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New drug causes cancer to "melt away" in patients with advanced leukaemia

It worked in 79% of patients.

FIONA MACDONALD
1 FEB 2016
 

A new drug has been shown to significantly reduce cancer cells in almost 80 percent of patients with an advanced form of leukaemia in a four-year clinical trial. In 20 percent of patients, it caused complete remission of the disease.

"Many patients have maintained this response more than a year after their treatment began, and some patients remain in remission more than four years on," said Andrew Roberts, one of the trial leaders working with the Royal Melbourne Hospital and the Walter and Eliza Hall Institute in Australia. "This is a very exciting result for a group of people who often had no other treatment options available."

 

The new drug, Venetoclax, is taken in tablet form, and was given in varying doses to 116 patients in Australia and the US over a four-year period. The patients tested had advanced cases of chronic lymphocytic leukaemia (CLL) that all other conventional treatment options had failed to improve.

Despite their bleak prognosis at the beginning of the trial, 79 percent of the patients had their cancer cells reduced by at least half. Impressively, 20 percent went into remission, and had such a profound response that the most sensitive tests couldn't detect any remaining leukaemia cells in their bodies.

To say that the trial was successful is an understatement. "These results set the foundation for building towards the dream of cure for CLL," said John Seymour, a haematologist involved in the trial at the Peter McCallum Cancer Centre in Melbourne.

Based on the results, which have been published in The New England Journal of MedicineVenetoclax has now been given Priority Review status by the US Federal Drug Agency (FDA) for treating certain cases of CLL. That status is only given to medications that the FDA deems as having the potential to provide significant improvements in the diagnosis, treatment, or prevention of a disease.

The drug achieved such impressive results by targeting a protein called BCL-2, which was shown in the 1980s to promote cancer cell survival. Venetoclax is the first class of drug that's been developed specifically to block the action of BCL-2.

"High levels of BCL-2 protect the leukaemia cells from dying, so the leukaemia can grow and become resistant to standard treatments," said Roberts. "Venetoclax selectively targets the interaction responsible for keeping the leukaemia cells alive and, in many cases, we’ve seen the cancerous cells simply melt away."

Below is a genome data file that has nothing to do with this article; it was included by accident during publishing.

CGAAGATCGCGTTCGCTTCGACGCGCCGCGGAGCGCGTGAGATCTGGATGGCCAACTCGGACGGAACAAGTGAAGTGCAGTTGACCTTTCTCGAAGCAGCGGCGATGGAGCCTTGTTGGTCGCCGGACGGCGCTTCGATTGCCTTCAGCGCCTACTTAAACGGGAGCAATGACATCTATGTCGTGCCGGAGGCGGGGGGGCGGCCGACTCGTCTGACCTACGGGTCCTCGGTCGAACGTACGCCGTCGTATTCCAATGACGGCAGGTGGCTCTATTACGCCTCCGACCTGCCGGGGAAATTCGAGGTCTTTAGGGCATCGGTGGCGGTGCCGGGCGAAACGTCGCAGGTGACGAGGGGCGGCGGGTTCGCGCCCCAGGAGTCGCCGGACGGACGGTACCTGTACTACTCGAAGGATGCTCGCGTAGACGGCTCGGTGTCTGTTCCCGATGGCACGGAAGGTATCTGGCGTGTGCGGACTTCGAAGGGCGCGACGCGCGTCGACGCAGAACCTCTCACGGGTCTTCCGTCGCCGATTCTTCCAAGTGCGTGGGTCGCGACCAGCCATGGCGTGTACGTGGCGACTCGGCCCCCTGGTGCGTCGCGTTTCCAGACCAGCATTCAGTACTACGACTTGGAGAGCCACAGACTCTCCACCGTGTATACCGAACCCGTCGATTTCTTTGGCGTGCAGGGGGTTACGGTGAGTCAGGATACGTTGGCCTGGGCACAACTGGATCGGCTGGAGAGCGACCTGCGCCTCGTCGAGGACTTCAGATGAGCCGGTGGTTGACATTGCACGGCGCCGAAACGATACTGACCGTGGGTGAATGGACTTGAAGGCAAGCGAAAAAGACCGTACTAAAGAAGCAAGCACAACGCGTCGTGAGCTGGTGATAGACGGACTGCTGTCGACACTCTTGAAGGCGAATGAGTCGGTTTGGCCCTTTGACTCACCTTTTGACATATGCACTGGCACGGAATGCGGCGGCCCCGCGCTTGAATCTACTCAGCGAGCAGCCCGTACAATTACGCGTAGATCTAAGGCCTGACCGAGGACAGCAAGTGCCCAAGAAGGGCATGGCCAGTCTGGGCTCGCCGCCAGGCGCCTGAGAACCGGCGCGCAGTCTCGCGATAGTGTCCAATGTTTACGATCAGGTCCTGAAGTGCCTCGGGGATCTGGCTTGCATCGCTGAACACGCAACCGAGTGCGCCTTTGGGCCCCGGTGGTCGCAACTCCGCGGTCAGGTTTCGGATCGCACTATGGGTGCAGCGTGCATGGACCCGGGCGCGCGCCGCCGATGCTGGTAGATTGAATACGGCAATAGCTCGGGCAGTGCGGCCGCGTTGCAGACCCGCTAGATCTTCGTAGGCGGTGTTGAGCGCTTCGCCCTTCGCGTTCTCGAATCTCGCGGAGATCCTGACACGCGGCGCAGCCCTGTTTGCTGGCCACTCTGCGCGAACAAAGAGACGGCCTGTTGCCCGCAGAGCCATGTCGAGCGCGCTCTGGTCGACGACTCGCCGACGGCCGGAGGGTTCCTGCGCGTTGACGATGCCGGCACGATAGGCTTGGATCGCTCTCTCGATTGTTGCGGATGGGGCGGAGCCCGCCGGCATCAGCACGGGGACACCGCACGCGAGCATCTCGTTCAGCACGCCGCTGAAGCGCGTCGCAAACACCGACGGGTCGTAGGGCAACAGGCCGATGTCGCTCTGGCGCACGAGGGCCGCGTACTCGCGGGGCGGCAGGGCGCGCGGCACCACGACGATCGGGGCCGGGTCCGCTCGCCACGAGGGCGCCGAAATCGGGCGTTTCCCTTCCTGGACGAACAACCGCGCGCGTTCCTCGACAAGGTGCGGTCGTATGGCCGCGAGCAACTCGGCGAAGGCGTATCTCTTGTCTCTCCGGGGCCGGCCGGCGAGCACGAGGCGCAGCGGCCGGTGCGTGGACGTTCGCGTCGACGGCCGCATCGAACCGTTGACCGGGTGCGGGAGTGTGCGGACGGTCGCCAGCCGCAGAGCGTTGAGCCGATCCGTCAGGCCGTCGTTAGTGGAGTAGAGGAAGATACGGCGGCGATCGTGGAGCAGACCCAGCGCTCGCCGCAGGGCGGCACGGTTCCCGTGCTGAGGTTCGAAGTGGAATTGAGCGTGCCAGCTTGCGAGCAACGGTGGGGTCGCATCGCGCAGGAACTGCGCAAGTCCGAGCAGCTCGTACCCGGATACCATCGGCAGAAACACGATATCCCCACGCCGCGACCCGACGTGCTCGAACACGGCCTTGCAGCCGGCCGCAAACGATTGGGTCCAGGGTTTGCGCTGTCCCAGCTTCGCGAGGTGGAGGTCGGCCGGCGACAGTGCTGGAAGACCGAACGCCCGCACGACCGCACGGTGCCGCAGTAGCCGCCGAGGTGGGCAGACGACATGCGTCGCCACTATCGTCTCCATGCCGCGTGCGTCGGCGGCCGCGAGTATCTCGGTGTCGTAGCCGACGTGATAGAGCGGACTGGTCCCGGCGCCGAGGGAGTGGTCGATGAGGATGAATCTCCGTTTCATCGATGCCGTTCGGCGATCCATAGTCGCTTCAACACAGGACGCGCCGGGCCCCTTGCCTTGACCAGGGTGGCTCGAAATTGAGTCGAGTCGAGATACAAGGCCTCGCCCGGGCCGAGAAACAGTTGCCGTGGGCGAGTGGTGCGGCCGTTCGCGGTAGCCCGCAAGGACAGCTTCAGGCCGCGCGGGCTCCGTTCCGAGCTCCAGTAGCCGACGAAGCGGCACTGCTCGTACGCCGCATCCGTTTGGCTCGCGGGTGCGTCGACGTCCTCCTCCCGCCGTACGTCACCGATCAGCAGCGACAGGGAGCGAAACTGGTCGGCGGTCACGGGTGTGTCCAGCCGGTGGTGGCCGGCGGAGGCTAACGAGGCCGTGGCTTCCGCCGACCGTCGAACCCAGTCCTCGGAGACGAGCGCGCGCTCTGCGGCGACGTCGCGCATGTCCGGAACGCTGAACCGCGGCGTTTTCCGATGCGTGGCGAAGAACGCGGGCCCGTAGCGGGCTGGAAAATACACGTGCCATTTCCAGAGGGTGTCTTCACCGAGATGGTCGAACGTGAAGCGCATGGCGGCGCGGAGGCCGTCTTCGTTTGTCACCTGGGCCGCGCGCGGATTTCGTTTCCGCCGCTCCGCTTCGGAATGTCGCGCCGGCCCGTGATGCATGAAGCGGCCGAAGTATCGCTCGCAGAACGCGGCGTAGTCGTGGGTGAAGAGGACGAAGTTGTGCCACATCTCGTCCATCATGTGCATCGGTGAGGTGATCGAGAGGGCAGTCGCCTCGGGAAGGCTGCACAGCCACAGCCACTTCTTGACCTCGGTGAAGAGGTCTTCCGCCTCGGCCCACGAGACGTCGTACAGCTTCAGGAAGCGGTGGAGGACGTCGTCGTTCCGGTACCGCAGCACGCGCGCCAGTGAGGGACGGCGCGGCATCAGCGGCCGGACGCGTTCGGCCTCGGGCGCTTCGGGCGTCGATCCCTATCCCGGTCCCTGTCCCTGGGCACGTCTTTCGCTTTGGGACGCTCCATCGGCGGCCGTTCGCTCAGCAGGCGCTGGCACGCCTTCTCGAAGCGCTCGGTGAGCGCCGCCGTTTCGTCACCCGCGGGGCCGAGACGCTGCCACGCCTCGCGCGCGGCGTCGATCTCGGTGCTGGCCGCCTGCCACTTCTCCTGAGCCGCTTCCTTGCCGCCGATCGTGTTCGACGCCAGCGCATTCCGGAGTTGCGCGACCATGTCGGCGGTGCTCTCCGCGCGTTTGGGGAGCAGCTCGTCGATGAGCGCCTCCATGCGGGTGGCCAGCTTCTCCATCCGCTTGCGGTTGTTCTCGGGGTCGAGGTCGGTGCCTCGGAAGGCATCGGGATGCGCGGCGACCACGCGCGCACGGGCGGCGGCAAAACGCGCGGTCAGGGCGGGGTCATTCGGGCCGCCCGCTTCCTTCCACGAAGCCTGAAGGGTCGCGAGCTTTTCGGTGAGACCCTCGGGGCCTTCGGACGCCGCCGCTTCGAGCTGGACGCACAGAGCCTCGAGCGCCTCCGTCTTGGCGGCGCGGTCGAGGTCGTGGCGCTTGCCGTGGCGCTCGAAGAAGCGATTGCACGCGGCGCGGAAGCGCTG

In a field where many of the most promising treatments in the lab often end up failing in clinical trials, it's an incredibly exciting result. But the drug isn't perfect, which is why it's only being ear-marked for patients who have run out of other options.

Side effects experienced by some patients during the trials included nausea, pneumonia, diarrhoea, respiratory tract infections, anaemia, and prostate cancer. Some patients reported no side effects at all.

That doesn't sound great, but when all other treatments have failed, it's something patients might be willing to risk in order to greatly reduce their leukaemia cells.

CLL is one of the most common forms of leukaemia, with more than 14,000 people being diagnosed with the disease in the US in 2015, and more than 4,000 being killed by it.

"The fact that a targeted drug, given on its own, can produce such a profound reduction in the leukaemia burden in the patent, to the point we cannot find the leukaemia even with our best tests, underscores what a powerful strategy targeting the BCL-2 gene is," said Seymour.

"That potential for broader application and the fact that this is a completely new class of drugs takes this beyond simply being a very good outcome for patients," he told The Sydney Morning Herald.

Phase 2 and 3 trials are now underway to test the drug against a range of blood cancers globally. 

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